Friday, August 11, 2000
Success story in Whitehorse
Yellowknife city council should take a look at what Whitehorse is doing in the area of waste management.
The City of Whitehorse has been successful in contracting out its waste management services for a decade.
By dividing its garbage operations into five different contracts, including curbside collection and the operation of the landfill site itself, they have managed to do the job more cheaply.
The City of Yellowknife has budgeted almost $1.1 million for waste collection, processing and recycling expenses, while the City of Whitehorse spends $945,000 in contracting out similar services.
Whitehorse is paying $240,000 for its landfill contract per year, $140,000 for the transfer station, $140,000 for its gatehouse operations, $75,000 for recycling and $350,000 for curbside collection.
In its 2000 Budget, the City of Yellowknife has figured in waste collection costs at $512,000 per year, waste processing at $435,000 per year, and recycling at $137,000 per year.
Privatizing these services seems to be paying off for Whitehorse. With 22,800 people, costs work out to $41.44 per person on garbage services. Here in Yellowknife, where our population is about 17,700 people, we're spending about $62 per resident on the same services.
There were some growing pains in Whitehorse but they found by having separate contractors on the gatehouse and landfill site, they ensured quality control was part of the picture.
While there may be good reasons Yellowknife can't match Whitehorse's lower costs, it's a success story council should consider and ask some questions.
A little dab...
In between the steel, glass and concrete towers, sandwiched between the stucco- and aluminum-sided buildings of downtown Yellowknife, the building at 5104 Franklin Avenue stands out like a beacon.
And all it took was a "little" work on the facade -- the addition of some fine stonework.
It's a lot like the Yk Inn parking lot on the corner of Franklin and 51st. There, what was once an empty dirt pit is now paved and bordered by rocks and trees. That was all done by its owner last year, without any city aid.
What these examples show is that with a little effort -- and some money -- the downtown can continue to improve how it looks. It will not only be more attractive and welcoming to city residents, but puts a much nicer face on Yellowknife for visitors and people looking to relocate here.
We also hope that it provides that much more incentive to other businesses to do what they can as well.
Building a dream
If members of the Yellowknife Gymnastics Club have the same drive as its all-volunteer executive, Olympic gold may be in the future.
But for now, let's just concentrate on getting a clubhouse.
When the Weledeh Catholic school gym -- former home of the gymnastics club -- underwent major renovations last fall, the club almost shut down. After a desperate search for a new location, an empty city-owned warehouse offered a temporary fix. But there was still a catch: if the city sold the building the club would be sent packing again.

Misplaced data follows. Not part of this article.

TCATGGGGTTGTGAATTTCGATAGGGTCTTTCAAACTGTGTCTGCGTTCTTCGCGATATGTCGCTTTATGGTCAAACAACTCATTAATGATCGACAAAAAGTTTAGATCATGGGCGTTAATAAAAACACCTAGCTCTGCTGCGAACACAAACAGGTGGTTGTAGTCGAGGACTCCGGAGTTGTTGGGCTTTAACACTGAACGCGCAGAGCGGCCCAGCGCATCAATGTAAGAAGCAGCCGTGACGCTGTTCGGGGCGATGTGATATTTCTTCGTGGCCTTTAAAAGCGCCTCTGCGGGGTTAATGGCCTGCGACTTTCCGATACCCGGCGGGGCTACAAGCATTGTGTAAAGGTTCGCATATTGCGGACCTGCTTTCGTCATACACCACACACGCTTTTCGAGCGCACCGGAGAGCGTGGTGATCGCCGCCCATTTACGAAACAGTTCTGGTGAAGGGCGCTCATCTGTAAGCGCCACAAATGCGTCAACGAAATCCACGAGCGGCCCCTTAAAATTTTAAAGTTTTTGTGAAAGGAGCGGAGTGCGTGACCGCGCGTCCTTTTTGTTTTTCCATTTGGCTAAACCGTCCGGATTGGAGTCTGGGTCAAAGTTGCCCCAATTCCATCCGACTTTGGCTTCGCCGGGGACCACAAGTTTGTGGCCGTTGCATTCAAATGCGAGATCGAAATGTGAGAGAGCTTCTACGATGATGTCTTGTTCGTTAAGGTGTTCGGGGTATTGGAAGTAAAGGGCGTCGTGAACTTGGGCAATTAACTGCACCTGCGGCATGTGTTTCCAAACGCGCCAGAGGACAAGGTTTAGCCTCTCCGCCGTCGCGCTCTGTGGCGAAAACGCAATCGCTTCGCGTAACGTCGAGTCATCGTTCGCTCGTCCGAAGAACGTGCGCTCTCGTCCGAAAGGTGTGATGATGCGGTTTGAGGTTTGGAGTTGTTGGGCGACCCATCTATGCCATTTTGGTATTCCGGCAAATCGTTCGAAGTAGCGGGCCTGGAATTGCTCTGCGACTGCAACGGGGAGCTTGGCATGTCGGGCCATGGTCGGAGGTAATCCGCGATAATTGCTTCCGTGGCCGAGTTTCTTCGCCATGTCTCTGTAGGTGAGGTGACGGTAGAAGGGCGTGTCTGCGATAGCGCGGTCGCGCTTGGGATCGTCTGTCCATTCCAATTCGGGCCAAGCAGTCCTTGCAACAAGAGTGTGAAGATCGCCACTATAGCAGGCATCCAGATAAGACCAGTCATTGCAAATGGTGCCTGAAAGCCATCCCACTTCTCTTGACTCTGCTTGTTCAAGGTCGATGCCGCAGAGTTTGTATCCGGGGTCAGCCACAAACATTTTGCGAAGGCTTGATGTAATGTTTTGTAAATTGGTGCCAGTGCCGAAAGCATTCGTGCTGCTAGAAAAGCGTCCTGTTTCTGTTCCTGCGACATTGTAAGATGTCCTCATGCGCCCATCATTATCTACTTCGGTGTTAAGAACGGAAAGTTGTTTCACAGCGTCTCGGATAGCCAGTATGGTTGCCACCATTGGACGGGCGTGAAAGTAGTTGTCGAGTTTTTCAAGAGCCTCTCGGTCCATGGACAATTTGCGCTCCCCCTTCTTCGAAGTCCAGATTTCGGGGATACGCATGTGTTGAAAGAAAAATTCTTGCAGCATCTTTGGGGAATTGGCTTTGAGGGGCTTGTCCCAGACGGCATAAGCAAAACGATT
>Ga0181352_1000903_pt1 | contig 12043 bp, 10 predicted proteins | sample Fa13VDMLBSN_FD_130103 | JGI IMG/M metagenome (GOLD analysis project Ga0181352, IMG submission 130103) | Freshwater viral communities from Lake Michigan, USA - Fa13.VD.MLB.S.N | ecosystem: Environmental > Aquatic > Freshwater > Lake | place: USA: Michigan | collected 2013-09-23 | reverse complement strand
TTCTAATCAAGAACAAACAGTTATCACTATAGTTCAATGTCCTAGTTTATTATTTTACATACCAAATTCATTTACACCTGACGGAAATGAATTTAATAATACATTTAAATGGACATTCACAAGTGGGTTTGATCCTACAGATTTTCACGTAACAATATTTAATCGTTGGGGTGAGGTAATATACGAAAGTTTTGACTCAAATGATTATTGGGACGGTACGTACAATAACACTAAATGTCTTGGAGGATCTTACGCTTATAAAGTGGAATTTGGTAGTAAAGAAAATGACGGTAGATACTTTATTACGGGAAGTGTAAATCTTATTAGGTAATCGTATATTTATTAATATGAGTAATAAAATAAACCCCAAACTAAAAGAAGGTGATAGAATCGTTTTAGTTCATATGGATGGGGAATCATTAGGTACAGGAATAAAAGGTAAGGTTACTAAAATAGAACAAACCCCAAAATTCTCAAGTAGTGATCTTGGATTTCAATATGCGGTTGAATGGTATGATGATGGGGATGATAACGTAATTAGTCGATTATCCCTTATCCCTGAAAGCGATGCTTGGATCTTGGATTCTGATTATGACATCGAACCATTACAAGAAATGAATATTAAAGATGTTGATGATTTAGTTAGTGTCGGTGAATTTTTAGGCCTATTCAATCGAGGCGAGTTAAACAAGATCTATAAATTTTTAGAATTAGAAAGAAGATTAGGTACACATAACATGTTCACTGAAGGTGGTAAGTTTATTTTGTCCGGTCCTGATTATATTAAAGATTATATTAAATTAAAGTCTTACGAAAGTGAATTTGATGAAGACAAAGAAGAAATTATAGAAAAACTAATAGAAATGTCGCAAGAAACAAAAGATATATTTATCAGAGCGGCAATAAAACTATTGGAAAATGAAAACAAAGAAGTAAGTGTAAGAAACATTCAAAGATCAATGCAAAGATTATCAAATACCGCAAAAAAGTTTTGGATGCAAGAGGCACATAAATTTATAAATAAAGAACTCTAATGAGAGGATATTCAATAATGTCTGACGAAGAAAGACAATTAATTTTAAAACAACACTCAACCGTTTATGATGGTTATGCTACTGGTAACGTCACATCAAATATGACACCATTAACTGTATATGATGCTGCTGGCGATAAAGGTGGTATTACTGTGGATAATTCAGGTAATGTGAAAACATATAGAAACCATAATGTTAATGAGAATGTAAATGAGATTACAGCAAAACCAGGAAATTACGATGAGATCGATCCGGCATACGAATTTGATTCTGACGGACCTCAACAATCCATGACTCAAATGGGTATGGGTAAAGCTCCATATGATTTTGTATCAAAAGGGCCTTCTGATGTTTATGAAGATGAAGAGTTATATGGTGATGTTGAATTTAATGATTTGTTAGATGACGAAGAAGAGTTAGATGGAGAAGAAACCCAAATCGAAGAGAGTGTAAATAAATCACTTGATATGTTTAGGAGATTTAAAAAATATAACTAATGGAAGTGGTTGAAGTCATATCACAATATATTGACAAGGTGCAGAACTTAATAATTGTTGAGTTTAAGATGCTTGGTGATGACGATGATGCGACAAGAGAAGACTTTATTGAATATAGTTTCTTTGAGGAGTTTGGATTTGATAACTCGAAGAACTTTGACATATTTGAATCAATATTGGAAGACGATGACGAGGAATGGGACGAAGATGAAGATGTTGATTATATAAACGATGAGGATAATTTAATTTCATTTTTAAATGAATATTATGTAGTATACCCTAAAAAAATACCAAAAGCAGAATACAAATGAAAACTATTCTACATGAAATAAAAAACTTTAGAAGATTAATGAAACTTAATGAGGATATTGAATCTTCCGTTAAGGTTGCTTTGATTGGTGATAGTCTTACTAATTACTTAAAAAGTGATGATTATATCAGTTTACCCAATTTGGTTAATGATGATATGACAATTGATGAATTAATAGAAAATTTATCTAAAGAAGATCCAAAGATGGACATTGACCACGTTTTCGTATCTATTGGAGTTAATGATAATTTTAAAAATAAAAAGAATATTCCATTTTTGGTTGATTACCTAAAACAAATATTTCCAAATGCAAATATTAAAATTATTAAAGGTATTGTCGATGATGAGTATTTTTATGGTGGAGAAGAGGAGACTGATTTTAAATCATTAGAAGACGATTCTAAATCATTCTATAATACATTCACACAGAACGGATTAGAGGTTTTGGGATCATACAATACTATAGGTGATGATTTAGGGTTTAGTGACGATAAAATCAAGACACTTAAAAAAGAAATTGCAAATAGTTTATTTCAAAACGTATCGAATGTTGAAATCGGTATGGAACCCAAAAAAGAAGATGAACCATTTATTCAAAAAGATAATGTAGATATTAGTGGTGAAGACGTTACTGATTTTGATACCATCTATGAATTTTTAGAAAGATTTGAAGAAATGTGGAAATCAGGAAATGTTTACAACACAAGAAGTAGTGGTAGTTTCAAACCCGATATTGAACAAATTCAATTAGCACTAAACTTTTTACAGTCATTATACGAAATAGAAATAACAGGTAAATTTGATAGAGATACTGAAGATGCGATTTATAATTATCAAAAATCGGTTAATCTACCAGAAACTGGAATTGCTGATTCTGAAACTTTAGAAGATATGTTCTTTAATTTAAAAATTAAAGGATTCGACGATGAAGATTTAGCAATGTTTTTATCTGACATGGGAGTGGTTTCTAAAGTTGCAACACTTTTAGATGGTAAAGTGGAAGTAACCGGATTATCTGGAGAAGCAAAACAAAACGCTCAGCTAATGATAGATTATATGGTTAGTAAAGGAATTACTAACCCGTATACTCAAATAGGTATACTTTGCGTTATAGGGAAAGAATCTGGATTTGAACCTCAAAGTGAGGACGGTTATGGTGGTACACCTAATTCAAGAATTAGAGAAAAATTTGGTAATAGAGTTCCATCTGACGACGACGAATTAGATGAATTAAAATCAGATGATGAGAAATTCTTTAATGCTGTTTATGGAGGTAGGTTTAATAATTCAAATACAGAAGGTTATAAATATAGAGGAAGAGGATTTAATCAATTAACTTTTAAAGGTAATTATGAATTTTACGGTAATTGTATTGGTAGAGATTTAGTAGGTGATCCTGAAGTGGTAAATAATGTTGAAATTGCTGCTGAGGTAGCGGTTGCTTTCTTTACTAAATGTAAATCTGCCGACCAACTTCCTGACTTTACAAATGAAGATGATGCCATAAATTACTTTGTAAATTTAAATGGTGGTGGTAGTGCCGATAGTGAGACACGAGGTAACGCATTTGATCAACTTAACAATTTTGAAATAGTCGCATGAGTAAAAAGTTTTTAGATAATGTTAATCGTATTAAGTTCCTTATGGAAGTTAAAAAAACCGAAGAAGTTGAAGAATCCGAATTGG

Less than a year later, the club is still using the warehouse and has $350,000 in the bank, half of what's needed for a permanent facility.
The club's executive has come this far, and it looks like they can use the warehouse for another year because the city was unable to sell it this summer.
But why leave them hanging? The city should hold off selling until the club builds their new facility.
Honouring the past
Such is the mission of the ships and crew involved in the St. Roch II Voyage of Rediscovery.
The 22,000 nautical mile journey began in Vancouver on July 1. For the voyage, the RCMP coastal patrol vessel Nadon has been renamed the St. Roch II. The 20-metre, aluminum-hulled ship is being accompanied by the support vessel Simon Fraser.
The trip honours the original RCMP vessel St. Roch, which served the Arctic for more than 20 years. From June 1940 to October 1942 the St. Roch (while skipped by Captain Henry Larsen) became the first vessel to travel the Northwest Passage from west to east. In 1944 the ship returned to Vancouver, thus becoming the first vessel to travel the Northwest Passage in both directions.
In 1950, the St. Roch became the first ship to circumnavigate North America (via the Panama Canal).
These exploits did not go unnoticed. The St. Roch was brought ashore in 1958 by the City of Vancouver at Kitsilano Point and a dry dock was built around her. In 1962 the ship was declared a national historic site.
However, shrinking funds mean an uncertain future for the St. Roch, which is suffering from dry rot. Part of the purpose of the Voyage of Rediscovery is to raise awareness of the St. Roch's fate and to establish a permanent endowment fund for her care.
But this is not the only purpose of the voyage, as was demonstrated over the weekend in Tuktoyaktuk. RCMP Sgt. Ken Burton, who's captain of the St. Roch II during this voyage, spoke to the many assembled at a feast on Saturday.
"Part of the pleasure we have with this voyage is coming into the communities and taking an opportunity to thank the people in the communities for all the assistance they've rendered for all the years the St. Roch travelled in very, very treacherous waters."
The St. Roch II pulled out of Tuk on Monday. Certainly a safe voyage is wished upon those taking part in this remarkable adventure.
Making science fun is Marie-Eve Farmer's mission.